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dc.contributor.advisorSkorupski, John
dc.contributor.advisorCruft, Rowan
dc.contributor.authorRossi, Enzo
dc.coverage.spatial174en
dc.date.accessioned2008-11-28T17:25:20Z
dc.date.available2008-11-28T17:25:20Z
dc.date.issued2008-11-27
dc.identifier.urihttp://hdl.handle.net/10023/563
dc.description.abstractThis thesis is a critique of the prominent strand of contemporary liberal political theory which maintains that liberal political authority must, in some sense, rest on the free consent of those subjected to it, and that such a consensus is achieved if a polity’s basic structure can be publicly justified to its citizenry, or to a relevant subset of it. Call that the liberal legitimacy view. I argue that the liberal legitimacy view cannot provide viable normative foundations for political authority, for the hypothetical consensus it envisages cannot be achieved and sustained without either arbitrarily excluding conspicuous sectors of the citizenry or commanding a consent that is less than free. That is because the liberal legitimacy view’s structure is one that requires a form of consent that carries free-standing normative force (i.e. normative force generated by voluntariness), yet the particular form of hypothetical consent through public justification envisaged by the view does not possess such force, because of its built-in bias in favour of liberalism. I also argue that the liberal legitimacy view is the most recent instantiation of one of two main strands of liberal theory, namely the nowadays dominant contract-based liberalism, which seeks to ground liberal political authority in a hypothetical agreement between the citizens. My case against the liberal legitimacy view, then, contributes to the revitalisation of the other main approach to the normative foundations of liberalism, namely the substantivist one, which legitimates liberal political authority through an appeal to the substantive values and virtues safeguarded and promoted by liberal polities.en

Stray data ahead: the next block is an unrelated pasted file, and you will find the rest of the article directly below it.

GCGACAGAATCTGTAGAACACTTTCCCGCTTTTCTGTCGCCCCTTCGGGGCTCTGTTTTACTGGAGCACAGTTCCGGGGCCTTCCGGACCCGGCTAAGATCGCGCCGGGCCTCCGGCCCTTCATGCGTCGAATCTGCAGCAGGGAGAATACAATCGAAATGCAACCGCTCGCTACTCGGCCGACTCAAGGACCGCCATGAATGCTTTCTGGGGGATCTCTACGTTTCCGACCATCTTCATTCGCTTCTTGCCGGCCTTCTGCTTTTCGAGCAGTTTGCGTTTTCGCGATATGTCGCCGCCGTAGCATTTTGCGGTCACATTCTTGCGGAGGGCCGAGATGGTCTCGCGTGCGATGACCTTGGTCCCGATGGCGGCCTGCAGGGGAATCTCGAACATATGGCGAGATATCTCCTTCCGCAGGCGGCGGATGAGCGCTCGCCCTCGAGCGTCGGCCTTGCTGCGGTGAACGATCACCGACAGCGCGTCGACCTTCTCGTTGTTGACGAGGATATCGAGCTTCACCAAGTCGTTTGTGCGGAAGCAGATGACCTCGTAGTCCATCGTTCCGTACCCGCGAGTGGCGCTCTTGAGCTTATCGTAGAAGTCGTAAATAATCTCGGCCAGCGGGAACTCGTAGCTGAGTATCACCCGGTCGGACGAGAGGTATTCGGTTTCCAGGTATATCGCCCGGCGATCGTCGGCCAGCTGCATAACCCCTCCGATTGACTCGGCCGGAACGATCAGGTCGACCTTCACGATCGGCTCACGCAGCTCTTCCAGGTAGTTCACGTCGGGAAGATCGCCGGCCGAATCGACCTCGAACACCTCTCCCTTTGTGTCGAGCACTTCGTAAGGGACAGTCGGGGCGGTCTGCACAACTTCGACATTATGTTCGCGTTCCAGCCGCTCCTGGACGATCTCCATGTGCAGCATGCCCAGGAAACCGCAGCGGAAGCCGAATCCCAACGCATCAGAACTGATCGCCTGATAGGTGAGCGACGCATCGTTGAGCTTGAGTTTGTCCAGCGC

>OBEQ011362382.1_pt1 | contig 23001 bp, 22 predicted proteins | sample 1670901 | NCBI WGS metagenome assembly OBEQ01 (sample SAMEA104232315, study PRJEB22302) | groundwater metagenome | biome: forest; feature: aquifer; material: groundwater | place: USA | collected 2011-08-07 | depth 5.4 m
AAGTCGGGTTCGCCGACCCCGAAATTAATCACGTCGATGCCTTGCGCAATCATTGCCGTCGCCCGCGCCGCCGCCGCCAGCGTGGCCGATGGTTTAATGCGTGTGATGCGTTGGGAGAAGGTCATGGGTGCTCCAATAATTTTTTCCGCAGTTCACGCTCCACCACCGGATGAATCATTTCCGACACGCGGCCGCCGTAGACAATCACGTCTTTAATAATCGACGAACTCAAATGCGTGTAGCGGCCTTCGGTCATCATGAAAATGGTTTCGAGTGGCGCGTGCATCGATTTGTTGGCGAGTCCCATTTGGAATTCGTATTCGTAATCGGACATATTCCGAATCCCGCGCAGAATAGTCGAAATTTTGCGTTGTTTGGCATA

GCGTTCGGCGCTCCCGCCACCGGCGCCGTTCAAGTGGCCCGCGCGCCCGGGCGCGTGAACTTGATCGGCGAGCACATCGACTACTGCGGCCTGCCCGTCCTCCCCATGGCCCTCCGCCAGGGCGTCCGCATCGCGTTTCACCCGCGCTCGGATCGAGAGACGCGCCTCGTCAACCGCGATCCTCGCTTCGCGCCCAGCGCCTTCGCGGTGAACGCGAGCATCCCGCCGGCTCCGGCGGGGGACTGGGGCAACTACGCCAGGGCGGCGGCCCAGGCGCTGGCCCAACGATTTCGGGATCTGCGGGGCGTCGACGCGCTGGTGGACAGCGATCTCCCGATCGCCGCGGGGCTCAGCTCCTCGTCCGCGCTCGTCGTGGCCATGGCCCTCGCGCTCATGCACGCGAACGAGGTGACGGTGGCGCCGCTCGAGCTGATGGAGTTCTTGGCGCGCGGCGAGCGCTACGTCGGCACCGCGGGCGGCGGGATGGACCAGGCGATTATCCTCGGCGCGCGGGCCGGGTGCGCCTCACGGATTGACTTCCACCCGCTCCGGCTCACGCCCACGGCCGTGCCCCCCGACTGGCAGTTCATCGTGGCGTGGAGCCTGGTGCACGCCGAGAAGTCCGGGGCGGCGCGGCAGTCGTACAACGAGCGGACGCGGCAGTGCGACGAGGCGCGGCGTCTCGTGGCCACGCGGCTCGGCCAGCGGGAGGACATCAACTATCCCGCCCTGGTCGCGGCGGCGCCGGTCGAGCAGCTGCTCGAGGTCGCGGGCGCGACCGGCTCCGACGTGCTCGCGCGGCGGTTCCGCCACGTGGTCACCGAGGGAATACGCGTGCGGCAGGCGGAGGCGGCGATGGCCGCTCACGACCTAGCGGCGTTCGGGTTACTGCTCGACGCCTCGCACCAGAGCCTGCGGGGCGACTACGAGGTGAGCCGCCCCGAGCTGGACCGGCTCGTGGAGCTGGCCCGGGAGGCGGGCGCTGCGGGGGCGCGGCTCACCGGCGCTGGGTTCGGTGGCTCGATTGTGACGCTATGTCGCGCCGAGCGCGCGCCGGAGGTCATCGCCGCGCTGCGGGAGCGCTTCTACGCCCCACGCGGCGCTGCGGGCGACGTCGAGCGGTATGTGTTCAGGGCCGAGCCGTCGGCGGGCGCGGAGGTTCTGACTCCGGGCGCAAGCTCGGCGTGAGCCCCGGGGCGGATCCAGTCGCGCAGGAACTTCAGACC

dc.format.extent6679310 bytes
dc.format.mimetypeapplication/pdf
dc.language.isoenen
dc.publisherUniversity of St Andrews
dc.rightsCreative Commons Attribution-NonCommercial-NoDerivs 3.0 Unported
dc.rights.urihttp://creativecommons.org/licenses/by-nc-nd/3.0/
dc.subjectLiberalismen
dc.subjectLegitimacyen
dc.subjectAuthorityen
dc.subjectConsenten
dc.subjectPublic justificationen
dc.subjectPublic reasonen
dc.subjectPolitical liberalismen
dc.subjectRawlsen
dc.subjectPolitical philosophyen
dc.subject.lccJC574.R7
dc.subject.lcshLiberalism--Philosophyen_US
dc.subject.lcshNormativity (Ethics)en_US
dc.titleLiberal legitimacy : a study of the normative foundations of liberalismen
dc.typeThesisen
dc.contributor.sponsorArts and Humanities Research Council (AHRC)en
dc.type.qualificationlevelDoctoralen
dc.type.qualificationnamePhD Doctor of Philosophyen
dc.publisher.institutionThe University of St Andrewsen


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Creative Commons Attribution-NonCommercial-NoDerivs 3.0 Unported
Except where otherwise noted within the work, this item's license for re-use is described as Creative Commons Attribution-NonCommercial-NoDerivs 3.0 Unported